Also, their future nest will be more protected when the female and the male switch in the guarding role.
If swans separate, they’ll look for a new mate to start the new breeding season. The way of finding the new mate depends on the swan’s gender. The females, also known as pens, will typically look for nearby flocks they can join, where they’ll look for a new mate. That makes them more successful at finding new pairs and forming bonds.
The males, also known as cobs, are more likely to stay in their current territory, hoping to charm and seduce a passing female. As fewer lone females are passing by, this could be the reason males are less successful at finding a new mate.
When it comes to swan pairs, there are some deviations in which swans find pairs of different species. Some swans simply might not show interest in their species and might choose to breed with another swan species instead.
Because of those deviations, you can notice Mute swans breeding with Black or Trumpeter swans, resulting in a hybrid swan breed. Although this is uncommon, the diverse pairs have a regular bond and raise their young ones as any other swan pair would.
Another common thing that you can notice in swans is homosexual pairs. That includes both female-female and male-male pairs. Homosexual swan pairs are pretty much the same as regular pairs, although they cannot have young.
Still, pairs with two females will lay infertile eggs, but they’ll guard them as if there were cygnets inside. Similarly, males will build nests and take care of them even though there are no eggs inside. They all treat the nesting site as if it were real and have a bond like regular female-male pairs do.
Once swans form pairs, they endure courtship behavior and find their breeding territory, where they’ll build a nest. The male supplies all the needed materials, such as grass, moss, sticks, and vegetation, while the female is responsible for building the nest.
The female typically lays eggs from April to May, with the clutch containing around seven eggs. However, that number can reach up to 12 or 13 eggs per clutch. Both sexes will incubate the eggs, although it’s a bigger responsibility for the female.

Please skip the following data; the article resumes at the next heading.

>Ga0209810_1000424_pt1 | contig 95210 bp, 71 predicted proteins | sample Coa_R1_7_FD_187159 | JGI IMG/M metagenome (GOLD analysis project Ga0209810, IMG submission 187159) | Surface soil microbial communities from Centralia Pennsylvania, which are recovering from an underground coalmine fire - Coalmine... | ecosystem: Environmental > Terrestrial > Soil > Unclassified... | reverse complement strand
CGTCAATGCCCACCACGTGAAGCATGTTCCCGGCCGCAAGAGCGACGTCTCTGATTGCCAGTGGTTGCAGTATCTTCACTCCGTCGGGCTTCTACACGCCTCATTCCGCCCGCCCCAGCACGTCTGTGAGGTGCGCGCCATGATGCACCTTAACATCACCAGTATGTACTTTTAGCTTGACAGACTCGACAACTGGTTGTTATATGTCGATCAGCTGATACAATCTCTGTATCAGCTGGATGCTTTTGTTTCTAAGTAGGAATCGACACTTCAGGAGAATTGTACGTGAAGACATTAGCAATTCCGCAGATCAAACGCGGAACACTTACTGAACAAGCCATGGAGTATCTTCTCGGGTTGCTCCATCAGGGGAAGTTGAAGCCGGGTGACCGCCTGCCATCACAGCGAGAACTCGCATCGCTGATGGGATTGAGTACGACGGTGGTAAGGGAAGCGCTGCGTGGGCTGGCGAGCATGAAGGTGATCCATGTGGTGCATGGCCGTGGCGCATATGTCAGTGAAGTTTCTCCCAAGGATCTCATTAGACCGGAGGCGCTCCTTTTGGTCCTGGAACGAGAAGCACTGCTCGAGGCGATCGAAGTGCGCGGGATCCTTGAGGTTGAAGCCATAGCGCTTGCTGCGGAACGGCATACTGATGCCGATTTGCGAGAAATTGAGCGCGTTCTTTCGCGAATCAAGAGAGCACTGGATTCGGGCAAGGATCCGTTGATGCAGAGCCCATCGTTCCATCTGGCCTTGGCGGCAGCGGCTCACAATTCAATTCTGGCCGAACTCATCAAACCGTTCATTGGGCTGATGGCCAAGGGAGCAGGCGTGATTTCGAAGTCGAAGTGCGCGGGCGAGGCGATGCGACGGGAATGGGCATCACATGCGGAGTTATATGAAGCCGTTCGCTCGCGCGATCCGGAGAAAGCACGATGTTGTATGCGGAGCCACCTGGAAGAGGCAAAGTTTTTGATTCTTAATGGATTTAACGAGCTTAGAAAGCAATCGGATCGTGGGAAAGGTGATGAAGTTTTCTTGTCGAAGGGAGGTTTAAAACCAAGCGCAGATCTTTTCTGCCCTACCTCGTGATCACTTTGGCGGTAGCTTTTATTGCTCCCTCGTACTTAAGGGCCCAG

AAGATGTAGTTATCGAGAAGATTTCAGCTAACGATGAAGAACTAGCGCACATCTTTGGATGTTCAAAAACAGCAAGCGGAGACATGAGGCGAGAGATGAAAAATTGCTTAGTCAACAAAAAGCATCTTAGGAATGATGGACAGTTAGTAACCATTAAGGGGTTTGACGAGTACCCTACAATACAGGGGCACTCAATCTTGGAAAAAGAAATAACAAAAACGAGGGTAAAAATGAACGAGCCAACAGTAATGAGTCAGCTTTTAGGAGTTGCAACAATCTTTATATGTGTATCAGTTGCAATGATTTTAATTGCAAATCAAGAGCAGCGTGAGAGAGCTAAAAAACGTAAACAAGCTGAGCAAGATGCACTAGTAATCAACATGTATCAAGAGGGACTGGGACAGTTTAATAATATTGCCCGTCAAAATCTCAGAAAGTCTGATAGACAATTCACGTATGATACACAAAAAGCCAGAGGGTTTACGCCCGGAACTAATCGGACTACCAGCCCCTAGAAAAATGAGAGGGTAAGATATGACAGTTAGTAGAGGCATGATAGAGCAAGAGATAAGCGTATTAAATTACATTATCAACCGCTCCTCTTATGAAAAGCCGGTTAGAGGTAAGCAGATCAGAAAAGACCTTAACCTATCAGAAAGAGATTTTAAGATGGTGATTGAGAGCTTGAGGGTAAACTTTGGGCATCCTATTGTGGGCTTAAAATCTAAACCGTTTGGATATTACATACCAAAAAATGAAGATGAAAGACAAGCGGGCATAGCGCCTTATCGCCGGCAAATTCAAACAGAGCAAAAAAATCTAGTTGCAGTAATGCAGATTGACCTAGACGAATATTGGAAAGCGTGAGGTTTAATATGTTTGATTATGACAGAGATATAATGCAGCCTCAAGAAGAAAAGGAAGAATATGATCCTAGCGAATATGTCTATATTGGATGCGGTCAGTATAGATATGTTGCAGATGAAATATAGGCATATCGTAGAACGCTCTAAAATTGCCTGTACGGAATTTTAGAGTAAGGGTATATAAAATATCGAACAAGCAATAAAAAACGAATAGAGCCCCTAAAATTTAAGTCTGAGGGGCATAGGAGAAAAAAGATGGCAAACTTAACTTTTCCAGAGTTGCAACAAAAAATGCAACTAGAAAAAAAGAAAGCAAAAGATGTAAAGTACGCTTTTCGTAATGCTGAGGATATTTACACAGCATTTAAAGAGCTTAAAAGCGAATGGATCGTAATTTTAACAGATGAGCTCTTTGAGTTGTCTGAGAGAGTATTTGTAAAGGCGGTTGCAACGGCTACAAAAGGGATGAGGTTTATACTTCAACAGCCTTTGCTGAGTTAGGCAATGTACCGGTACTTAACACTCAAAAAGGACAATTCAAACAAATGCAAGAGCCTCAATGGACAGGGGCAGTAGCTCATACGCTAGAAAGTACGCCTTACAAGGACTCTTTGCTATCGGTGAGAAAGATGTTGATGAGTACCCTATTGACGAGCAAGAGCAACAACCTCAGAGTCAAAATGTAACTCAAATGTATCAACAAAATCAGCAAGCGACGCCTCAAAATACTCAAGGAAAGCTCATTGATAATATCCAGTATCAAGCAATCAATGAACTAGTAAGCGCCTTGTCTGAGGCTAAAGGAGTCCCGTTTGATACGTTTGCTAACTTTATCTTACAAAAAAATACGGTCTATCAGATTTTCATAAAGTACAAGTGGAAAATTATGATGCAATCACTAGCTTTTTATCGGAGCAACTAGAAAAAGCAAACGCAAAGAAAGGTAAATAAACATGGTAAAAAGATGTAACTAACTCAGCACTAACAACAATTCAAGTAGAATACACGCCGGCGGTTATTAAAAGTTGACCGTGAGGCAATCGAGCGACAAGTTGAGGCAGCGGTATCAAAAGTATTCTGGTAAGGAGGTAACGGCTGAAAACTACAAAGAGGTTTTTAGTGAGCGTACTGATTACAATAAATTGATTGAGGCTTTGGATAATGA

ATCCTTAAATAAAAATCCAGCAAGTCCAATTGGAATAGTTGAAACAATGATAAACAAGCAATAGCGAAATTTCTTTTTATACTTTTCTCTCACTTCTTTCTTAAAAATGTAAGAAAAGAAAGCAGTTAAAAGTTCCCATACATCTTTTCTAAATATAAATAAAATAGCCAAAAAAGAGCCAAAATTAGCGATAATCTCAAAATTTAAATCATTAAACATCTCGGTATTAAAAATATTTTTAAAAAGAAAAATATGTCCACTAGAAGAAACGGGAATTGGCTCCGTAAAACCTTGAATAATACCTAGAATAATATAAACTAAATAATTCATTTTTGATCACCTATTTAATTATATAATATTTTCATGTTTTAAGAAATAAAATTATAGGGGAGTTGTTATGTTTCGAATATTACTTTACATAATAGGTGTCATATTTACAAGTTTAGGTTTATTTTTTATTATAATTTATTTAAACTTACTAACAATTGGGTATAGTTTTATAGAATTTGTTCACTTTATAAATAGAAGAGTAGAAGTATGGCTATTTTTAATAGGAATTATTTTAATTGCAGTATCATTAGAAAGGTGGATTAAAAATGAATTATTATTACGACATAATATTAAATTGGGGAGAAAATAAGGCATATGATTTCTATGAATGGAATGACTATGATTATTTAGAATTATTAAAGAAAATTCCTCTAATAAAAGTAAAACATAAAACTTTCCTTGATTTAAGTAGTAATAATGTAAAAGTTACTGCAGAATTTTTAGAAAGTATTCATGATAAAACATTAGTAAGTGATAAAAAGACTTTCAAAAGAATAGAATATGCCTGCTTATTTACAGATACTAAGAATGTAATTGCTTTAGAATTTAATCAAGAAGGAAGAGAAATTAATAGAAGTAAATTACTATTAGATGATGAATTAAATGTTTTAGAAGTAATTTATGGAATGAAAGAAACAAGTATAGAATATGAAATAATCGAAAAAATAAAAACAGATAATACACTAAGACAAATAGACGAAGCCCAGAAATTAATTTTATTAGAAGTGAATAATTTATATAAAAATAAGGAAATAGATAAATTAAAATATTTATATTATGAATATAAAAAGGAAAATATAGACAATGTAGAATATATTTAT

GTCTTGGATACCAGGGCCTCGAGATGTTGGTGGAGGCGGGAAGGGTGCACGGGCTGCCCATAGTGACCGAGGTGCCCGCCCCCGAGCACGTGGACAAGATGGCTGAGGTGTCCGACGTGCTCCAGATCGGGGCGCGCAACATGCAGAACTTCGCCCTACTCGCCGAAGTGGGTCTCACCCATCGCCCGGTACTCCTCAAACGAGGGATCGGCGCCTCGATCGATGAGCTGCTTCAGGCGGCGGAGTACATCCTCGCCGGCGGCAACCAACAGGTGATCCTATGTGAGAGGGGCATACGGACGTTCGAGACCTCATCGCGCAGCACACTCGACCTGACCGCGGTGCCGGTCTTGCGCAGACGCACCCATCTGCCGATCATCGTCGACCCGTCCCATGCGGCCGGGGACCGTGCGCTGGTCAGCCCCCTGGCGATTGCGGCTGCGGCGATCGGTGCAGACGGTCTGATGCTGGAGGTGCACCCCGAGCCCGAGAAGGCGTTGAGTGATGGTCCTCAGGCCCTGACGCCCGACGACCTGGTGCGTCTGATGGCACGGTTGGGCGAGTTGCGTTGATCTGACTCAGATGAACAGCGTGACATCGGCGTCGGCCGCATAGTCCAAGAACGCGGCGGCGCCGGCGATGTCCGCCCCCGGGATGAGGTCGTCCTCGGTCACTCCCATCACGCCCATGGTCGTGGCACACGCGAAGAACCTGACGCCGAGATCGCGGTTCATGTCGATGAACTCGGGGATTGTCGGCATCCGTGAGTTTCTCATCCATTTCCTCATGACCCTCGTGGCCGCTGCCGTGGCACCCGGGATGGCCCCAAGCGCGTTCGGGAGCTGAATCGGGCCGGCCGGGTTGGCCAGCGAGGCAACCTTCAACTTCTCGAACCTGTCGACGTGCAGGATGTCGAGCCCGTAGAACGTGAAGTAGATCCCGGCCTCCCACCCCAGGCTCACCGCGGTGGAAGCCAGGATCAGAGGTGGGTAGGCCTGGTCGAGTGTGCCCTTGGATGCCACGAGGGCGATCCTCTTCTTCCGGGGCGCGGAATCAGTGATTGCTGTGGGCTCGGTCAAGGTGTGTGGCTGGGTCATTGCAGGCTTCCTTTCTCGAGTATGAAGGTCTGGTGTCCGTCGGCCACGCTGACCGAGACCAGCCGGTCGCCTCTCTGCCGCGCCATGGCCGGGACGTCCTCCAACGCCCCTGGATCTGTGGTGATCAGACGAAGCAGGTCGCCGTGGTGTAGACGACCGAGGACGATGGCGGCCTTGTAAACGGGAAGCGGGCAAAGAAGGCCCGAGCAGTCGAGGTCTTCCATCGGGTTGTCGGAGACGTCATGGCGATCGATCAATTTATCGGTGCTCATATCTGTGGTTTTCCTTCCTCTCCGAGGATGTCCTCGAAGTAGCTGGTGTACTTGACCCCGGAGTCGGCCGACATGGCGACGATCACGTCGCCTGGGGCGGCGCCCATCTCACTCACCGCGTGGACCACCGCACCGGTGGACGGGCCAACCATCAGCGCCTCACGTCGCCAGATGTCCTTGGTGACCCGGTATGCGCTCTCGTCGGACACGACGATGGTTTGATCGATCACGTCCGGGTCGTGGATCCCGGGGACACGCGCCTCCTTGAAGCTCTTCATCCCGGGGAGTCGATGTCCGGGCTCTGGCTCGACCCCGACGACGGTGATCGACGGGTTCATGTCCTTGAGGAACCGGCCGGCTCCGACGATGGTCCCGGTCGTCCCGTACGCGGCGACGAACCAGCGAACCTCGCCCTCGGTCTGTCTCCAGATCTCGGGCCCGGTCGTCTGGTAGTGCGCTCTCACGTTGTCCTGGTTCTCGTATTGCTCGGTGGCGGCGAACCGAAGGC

The male will guard them and chase away the predators, while the female may leave for short periods to find food. If that happens, she covers the eggs until she gets back. They take between 35 and 41 days to hatch.
When cygnets hatch, the parents will provide food while simultaneously learning the cygnets to feed and swim on their own. They commonly remain with their parents until they’re old enough to fly on their own.
Once the parent swans realize their young ones are turning into juveniles, which is when their plumage changes, the male will, unfortunately, scare them off the territory. Although this may seem harsh, the swans need to prepare for a new breeding season, so the young swans need to find a new flock.
There, they’ll look for their own mates once they’re mature enough and repeat the same breeding and nesting process until they get their cygnets.
If you’re asking yourself, are swans monogamous, the answer is—mostly. The majority of swans form lifelong pairs, although it’s not uncommon to see separations and even unusual pairs. Needless to say, swans have a much easier life when they have a mate for life, which is why this is the most common situation in swan relationships.
Featured Image Credit: Andreas Glöckner, Pixabay
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Visnja is a creative, adaptable content writer that covers various topics such as DIY, pets, home improvement, travel, gardening, and more. As a young mom and a college student, she didn’t have enough time to balance her personal and work life, so after multiple years of working a regular 9 to 5 job, she decided to pursue her passion and make a living out of it. She has been writing for a couple of years now, helping people to find valuable and interesting information online.